In your opinion what has been the most interesting work shown and why?

Tara Morelos: One of the most interesting works in this years exhibition for me is by Terry Hills - A Study in Brown. Undeniably a controversial work that manages to both confound the general public  and raise an eyebrow or two within the inner sanctum of exhibiting artists. The work throws into question the intrinsic value and hence stature of the artist statement in informing contemporary works while digging deeper still into our preconceived notions of the sculptural form. Its a real treat.

Todd Fuller: Sculpture in the Vineyards tends to feature a lot of reclaimed materials and responses to the environment but this year a work which has stuck with me is Elissa Jane Smolinski's Holubic. Its title is taken from the dutch word for hug. We have all come to know the work as 'huggy' for short. It is a large latex ambiguous creature with horns and a yellow fleshy surface. At two metres tall it stands out in the environment and has been curated as if scuttling from a nearby grove of trees. it lacks facial features yet implies different expressions from every angle. It is the perfect mix of beauty, the grotesque and intrigue. When you approach it it feels like a scene from Jurassic park and you wait for it to spring to life with anticipation. Holubic (or huggy) is is attractive yet repulsive, welcoming yet dangerous, vulnerable and fierce- it is a poetic metaphor for the complexities of love.

Danella Bennet: I had the pleasure of watching Dogswood install his work at stonehurst cedar creek. Witnessing the installation of the work was a very seductive. Dogswood spent hours tying elements of his work together, suspending them and wrapping intricate details throughout his installation. It was a privilege to witness him in the act of making.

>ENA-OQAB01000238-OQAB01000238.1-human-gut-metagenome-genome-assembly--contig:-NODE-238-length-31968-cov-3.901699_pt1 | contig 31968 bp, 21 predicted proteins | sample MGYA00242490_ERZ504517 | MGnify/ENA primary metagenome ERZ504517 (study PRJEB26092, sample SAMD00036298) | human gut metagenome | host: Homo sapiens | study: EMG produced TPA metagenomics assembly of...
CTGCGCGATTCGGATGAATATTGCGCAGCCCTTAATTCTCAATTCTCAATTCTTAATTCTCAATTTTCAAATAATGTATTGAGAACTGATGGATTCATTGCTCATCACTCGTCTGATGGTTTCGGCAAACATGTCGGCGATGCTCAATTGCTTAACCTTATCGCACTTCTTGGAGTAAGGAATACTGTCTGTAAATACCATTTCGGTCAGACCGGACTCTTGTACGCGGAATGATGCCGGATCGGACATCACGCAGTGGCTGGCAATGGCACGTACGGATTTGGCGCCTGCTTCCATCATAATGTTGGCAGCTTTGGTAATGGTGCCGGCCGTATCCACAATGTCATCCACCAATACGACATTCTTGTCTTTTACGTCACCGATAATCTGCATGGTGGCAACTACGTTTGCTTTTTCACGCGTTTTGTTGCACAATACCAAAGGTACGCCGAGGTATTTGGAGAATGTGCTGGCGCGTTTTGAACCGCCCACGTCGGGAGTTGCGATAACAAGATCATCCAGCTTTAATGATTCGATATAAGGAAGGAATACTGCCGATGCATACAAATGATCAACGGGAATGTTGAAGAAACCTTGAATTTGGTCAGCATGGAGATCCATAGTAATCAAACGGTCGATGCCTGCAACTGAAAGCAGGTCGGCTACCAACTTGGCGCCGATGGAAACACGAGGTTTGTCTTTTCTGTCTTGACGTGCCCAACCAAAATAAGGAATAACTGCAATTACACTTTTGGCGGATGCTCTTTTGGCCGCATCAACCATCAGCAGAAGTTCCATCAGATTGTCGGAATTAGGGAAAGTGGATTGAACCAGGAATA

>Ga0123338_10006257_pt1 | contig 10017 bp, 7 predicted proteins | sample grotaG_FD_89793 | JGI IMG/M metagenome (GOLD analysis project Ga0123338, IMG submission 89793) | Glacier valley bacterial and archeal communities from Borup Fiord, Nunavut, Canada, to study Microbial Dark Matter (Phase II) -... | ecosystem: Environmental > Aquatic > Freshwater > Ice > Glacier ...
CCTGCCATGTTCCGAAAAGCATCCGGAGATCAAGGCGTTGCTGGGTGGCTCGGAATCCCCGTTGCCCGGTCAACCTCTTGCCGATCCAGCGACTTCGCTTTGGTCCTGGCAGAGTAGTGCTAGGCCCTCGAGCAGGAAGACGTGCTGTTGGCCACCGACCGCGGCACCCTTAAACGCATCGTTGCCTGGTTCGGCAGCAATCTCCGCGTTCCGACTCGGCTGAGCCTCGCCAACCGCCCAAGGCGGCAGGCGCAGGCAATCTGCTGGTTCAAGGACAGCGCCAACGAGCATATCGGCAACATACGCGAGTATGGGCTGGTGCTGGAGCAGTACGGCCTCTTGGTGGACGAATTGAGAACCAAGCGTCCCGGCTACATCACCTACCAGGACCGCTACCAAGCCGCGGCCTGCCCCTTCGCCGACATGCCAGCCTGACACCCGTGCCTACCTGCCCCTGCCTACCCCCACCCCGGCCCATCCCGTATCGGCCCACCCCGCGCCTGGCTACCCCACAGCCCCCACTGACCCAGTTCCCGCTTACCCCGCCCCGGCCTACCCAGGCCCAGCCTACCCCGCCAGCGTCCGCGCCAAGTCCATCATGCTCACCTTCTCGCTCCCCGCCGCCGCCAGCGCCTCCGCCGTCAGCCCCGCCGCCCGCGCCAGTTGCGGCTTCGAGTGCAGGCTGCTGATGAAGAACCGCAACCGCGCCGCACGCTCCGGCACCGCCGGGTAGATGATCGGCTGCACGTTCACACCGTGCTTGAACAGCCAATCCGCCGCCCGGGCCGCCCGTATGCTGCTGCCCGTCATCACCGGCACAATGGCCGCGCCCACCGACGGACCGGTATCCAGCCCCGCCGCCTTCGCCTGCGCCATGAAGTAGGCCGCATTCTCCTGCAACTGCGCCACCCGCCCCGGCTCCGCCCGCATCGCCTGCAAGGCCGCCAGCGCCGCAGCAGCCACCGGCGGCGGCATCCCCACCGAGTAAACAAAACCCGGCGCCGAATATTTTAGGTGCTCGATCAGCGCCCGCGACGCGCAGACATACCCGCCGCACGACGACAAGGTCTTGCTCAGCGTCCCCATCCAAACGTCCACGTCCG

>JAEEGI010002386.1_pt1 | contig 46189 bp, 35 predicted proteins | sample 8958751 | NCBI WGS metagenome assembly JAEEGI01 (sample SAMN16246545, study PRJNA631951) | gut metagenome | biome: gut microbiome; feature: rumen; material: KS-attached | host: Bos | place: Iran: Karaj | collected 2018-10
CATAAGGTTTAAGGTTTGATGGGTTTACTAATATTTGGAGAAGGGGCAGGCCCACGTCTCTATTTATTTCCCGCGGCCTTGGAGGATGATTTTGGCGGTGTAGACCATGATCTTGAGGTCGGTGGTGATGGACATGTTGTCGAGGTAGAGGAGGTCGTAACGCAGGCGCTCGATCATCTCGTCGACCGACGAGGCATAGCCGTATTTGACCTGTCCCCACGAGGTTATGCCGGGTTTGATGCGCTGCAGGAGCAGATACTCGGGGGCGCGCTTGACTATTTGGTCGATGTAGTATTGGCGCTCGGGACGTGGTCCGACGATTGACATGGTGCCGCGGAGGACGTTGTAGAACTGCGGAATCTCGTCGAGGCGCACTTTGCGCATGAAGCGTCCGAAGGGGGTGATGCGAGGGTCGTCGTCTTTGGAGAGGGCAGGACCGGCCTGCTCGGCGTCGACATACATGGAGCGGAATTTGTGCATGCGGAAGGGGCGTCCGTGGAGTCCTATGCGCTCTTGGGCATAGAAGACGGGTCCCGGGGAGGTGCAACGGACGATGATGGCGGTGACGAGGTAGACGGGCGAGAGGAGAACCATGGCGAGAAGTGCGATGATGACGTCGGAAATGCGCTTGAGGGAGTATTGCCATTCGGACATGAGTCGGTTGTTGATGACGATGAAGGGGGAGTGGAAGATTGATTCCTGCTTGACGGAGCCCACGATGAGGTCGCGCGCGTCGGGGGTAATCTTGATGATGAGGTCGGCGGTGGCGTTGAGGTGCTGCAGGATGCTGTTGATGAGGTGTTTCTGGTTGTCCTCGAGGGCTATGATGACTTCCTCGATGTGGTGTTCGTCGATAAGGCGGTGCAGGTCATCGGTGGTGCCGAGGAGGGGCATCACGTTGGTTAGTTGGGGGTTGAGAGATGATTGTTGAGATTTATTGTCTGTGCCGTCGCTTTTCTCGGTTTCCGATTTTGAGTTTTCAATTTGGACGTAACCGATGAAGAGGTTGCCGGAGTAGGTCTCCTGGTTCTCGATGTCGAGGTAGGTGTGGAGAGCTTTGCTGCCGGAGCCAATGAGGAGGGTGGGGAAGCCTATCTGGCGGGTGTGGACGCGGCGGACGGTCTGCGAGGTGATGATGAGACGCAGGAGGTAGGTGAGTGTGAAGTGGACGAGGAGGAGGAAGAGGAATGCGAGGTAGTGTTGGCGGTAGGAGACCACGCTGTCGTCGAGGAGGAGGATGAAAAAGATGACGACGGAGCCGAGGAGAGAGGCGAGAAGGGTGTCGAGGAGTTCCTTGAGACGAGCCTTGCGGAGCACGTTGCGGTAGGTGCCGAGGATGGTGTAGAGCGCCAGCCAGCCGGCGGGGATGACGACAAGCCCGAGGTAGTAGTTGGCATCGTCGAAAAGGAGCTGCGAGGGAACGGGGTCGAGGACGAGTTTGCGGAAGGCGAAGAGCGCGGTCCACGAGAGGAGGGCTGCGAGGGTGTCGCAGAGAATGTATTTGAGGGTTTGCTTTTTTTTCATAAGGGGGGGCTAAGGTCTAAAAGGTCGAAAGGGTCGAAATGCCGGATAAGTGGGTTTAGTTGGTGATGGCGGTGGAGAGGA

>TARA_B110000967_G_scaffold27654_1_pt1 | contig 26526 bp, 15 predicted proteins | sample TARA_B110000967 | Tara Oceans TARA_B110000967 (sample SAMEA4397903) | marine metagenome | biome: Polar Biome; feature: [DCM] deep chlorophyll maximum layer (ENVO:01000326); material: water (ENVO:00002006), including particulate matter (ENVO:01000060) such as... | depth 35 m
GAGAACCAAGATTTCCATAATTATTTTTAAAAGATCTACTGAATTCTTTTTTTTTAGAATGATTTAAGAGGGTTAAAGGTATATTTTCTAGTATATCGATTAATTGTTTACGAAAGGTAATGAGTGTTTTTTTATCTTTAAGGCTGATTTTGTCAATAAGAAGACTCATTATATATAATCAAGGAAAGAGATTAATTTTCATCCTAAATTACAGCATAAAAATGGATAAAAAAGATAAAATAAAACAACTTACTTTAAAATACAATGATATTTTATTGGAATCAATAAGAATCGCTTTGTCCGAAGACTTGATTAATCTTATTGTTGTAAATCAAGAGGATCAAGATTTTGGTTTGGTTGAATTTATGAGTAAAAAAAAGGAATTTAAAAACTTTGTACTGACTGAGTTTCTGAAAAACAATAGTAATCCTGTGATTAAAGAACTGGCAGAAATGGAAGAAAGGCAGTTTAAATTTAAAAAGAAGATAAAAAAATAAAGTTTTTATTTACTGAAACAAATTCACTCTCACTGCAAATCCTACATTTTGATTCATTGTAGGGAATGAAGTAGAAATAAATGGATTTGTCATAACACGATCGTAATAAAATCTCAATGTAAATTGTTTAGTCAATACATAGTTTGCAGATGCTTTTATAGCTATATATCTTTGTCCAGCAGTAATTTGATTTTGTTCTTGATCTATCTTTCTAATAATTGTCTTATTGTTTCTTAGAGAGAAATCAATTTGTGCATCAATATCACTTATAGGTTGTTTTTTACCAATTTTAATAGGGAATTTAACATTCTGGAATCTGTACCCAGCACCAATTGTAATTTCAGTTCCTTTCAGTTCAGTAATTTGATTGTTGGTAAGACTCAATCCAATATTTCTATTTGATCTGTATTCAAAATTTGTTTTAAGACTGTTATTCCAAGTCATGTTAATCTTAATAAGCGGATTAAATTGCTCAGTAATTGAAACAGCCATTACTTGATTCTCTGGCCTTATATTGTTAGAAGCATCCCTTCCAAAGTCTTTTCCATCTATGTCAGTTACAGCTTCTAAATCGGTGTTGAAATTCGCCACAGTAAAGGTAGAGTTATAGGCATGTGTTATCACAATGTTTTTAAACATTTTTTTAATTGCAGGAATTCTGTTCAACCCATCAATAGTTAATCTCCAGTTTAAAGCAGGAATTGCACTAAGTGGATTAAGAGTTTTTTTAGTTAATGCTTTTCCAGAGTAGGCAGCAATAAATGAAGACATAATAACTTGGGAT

Rebecca Holmes (Education Officer):It's difficult to decide what I think is the most interesting work, at any given time I could choose a different work for a different reason. Today however, I think I would say Akira Kamada's Full Circle. The simplicity of it's form, medium and construction possess a modesty that hands over responsibility to the viewer to interpret and engage in their own way.


Claude Jones, Endangered. Image courtesy of Sculpture in the Vineyards.

Any memorable moments?

Tara Morelos: The forces of nature have definitely provided some memorable moments over the years. Strong winds blew over Stephen Coburn’s five metre Hunter Valley Sun in 2006 and cows got up close and personal with Diego Bonetto Weedy Connection Tour that same year. Flood waters carried Nigel Helyer’s Spinner on a merry tour of one of the vineyard in 2007 leaving other sculptures standing while large stainless steel vats were tossed far and wide. Working in the outdoors is always fun and we have learn't a lot from mother nature.

Todd Fuller: There have been so many over the few years, I was recently proud to watch a local indigenous artist named Adam Drylie give his first Artist Talk at our Art Gallery of New South Wales Bus Tour. He created and exhibited his first sculpture with support from our organisation. To see him share his 'soul story' with the group was inspiring and humbling for us all. 

Danella Bennett: The feeling of synergy from our team especially as it was the first time we'd worked together and the realisation that each site was successful individually and collectively.